Few share Obama’s belief that the nuclear agreement with Iran is a good thing. Even fewer share his opinion that the deal will lead to a regime change.
John Kerry’s struggle to convince lawmakers to approve the deal shows just how weak the agreement really is. Taking the “it’s better than nothing” stance seems to be the only way Kerry has been able to make headway. He’ll need either 146 votes in the House or 34 votes in the Senate to uphold a Presidential veto should one branch of Congress vote to disapprove the deal.
Thomas Friedman, reporter for the New York Times, says the deal would be okay with some improvements, such as having Congress pass legislation that would allow the US to use military force if Iran cheats. According to Friedman, the deal will prevent “Iran from producing the fissile material to break out with a nuclear weapon for 15 years.” It is unclear what he means by “break out.”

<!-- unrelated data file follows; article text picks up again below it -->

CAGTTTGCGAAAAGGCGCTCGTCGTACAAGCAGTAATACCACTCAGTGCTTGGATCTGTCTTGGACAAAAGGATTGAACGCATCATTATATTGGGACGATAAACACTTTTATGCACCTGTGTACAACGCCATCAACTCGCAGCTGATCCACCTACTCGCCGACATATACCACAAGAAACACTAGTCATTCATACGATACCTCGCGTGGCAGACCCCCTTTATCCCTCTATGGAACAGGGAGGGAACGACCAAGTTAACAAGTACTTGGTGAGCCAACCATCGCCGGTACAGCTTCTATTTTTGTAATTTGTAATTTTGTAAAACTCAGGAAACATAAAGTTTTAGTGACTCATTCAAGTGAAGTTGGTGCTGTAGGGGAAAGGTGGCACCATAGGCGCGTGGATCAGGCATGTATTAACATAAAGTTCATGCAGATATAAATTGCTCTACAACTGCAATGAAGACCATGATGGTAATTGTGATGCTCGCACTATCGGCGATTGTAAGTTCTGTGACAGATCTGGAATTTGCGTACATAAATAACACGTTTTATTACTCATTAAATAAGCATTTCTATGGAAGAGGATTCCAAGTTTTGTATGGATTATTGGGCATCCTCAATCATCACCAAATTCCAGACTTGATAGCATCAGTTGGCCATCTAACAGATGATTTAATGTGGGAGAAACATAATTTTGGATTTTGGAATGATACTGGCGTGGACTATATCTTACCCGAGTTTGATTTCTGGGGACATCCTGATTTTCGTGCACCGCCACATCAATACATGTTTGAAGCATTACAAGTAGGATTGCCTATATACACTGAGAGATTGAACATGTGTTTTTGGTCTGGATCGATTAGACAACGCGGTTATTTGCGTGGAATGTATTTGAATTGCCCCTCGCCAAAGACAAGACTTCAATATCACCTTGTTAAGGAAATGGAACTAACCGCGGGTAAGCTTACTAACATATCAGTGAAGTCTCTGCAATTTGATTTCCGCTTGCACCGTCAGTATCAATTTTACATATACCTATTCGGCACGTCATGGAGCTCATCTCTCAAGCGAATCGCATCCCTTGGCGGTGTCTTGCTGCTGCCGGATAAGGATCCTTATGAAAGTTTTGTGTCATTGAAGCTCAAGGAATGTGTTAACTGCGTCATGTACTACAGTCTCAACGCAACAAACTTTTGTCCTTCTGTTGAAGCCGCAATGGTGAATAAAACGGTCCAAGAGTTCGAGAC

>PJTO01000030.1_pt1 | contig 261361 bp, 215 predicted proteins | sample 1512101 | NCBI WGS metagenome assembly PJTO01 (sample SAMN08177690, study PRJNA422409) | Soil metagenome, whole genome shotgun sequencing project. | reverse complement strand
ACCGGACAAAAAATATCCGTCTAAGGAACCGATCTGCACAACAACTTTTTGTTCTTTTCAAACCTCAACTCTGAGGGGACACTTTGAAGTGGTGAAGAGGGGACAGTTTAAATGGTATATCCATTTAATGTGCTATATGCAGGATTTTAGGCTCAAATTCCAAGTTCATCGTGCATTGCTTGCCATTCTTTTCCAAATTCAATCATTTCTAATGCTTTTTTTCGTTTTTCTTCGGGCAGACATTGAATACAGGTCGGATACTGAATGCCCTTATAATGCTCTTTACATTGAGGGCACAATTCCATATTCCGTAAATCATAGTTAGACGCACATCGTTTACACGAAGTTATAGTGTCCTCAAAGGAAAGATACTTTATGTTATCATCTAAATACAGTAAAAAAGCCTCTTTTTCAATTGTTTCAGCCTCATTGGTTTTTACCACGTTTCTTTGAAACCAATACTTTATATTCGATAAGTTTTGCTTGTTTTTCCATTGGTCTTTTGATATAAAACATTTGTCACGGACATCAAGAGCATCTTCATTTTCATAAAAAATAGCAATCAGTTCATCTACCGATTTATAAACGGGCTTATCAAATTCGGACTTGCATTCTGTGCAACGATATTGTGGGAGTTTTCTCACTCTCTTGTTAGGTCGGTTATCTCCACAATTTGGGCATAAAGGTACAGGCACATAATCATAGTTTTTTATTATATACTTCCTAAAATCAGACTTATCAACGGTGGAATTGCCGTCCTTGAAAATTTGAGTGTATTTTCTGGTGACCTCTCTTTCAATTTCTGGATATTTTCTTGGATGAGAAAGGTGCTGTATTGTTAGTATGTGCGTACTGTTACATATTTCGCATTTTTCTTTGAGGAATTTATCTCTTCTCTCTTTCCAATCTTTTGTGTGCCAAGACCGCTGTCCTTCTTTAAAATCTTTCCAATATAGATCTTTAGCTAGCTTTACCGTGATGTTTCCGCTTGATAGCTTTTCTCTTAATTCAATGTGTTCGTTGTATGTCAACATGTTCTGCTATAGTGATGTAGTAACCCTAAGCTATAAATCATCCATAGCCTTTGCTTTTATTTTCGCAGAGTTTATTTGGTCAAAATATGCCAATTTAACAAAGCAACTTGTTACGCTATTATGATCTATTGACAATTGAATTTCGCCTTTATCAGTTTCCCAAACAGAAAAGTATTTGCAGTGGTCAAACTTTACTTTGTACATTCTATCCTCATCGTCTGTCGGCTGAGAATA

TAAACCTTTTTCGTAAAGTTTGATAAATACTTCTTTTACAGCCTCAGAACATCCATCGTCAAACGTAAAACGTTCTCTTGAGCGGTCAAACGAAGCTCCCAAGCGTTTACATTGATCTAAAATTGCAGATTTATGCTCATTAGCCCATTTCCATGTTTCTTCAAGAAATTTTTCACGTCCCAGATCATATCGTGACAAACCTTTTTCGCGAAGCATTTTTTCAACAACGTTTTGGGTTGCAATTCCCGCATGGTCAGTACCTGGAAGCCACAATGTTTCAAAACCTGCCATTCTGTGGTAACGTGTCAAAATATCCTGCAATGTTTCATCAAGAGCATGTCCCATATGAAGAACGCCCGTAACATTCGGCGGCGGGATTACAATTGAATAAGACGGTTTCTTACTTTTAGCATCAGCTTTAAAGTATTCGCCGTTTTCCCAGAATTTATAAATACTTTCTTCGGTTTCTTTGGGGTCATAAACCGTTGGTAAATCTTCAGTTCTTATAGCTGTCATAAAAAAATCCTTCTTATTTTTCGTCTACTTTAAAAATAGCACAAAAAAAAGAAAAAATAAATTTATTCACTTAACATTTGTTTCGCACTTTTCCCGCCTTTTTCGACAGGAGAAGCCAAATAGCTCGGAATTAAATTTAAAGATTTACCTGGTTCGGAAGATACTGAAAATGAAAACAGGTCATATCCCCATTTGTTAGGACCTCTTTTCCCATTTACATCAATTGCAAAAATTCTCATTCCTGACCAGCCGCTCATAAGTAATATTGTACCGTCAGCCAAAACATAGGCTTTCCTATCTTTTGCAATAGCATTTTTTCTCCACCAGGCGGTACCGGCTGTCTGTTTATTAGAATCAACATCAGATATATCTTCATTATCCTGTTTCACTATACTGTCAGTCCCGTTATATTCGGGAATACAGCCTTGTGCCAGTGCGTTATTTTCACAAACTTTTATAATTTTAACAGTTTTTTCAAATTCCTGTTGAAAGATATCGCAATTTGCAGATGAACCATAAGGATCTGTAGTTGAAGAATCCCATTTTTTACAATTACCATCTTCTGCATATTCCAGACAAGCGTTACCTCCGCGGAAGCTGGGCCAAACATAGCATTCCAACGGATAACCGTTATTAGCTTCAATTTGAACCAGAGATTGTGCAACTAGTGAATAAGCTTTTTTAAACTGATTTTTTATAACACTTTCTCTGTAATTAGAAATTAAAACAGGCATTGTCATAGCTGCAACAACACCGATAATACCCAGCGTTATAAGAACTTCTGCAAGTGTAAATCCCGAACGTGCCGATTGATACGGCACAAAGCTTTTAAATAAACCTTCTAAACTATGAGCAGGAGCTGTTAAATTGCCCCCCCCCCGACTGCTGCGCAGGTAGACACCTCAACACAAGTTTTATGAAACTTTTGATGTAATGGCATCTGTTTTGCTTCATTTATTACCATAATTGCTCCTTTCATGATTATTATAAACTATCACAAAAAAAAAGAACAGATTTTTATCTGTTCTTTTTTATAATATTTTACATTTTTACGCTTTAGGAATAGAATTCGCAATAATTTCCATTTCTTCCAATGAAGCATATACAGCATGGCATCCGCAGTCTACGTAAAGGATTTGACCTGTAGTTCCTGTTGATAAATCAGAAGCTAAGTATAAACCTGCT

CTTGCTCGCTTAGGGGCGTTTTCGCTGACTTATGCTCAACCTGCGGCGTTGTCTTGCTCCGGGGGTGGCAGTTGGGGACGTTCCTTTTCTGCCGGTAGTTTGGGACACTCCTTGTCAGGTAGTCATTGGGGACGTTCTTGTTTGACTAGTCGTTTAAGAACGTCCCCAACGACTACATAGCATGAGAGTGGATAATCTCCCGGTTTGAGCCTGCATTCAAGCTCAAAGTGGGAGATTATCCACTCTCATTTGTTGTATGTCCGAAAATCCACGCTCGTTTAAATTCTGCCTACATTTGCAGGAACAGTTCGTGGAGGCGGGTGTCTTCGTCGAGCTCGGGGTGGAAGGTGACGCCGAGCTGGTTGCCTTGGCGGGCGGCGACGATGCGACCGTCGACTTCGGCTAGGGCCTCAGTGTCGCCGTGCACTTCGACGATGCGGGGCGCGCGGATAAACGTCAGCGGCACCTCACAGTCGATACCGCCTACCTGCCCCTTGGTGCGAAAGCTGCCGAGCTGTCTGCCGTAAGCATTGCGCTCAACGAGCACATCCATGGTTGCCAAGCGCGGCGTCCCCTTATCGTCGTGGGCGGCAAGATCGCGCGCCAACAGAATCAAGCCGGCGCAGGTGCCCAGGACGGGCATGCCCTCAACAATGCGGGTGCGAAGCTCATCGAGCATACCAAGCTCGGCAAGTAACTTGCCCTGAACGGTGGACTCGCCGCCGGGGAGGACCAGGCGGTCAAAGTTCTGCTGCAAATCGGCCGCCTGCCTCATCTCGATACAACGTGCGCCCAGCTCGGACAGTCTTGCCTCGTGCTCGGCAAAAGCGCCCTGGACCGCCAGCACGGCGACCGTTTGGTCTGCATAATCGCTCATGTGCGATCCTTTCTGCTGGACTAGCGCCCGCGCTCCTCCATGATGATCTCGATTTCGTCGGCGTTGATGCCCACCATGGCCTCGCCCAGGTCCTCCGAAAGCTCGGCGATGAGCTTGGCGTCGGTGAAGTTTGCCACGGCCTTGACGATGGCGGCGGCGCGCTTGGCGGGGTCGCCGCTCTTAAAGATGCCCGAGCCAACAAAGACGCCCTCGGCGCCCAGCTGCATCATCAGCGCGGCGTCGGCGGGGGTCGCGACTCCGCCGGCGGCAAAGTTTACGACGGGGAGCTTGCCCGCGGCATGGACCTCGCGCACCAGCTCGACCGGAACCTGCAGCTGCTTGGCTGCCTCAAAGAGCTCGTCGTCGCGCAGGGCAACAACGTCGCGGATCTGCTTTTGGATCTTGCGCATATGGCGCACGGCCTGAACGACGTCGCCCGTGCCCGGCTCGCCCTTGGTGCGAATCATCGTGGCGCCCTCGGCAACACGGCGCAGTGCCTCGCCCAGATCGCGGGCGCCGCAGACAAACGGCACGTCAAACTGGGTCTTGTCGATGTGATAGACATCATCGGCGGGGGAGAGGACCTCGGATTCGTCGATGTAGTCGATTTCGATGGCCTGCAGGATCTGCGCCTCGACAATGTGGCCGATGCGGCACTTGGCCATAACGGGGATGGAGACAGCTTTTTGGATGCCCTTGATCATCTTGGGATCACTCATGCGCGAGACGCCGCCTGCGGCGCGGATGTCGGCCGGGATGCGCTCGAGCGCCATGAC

Others believe we should push directly for a regime change instead of relying on the nuclear deal to do so.
The biggest roadblock for lawmakers seems to be the worry that the IAEA (International Atomic Energy Agency) will not be able to catch Iran if they cheat on the deal – and for good reason. Not only does the mullah regime have a history of cheating, but the inspection process allows delays of 24 days or longer between notices of violations and inspections.
It is almost certain that Iran will violate the deal by moving forward with nuclear research and development. It’s equally certain that we will not know about it; and if we do, it will be too late. Even worse, the deal includes the ambiguous stipulation that if any of the other signatories abandon their obligations, Iran can do the same.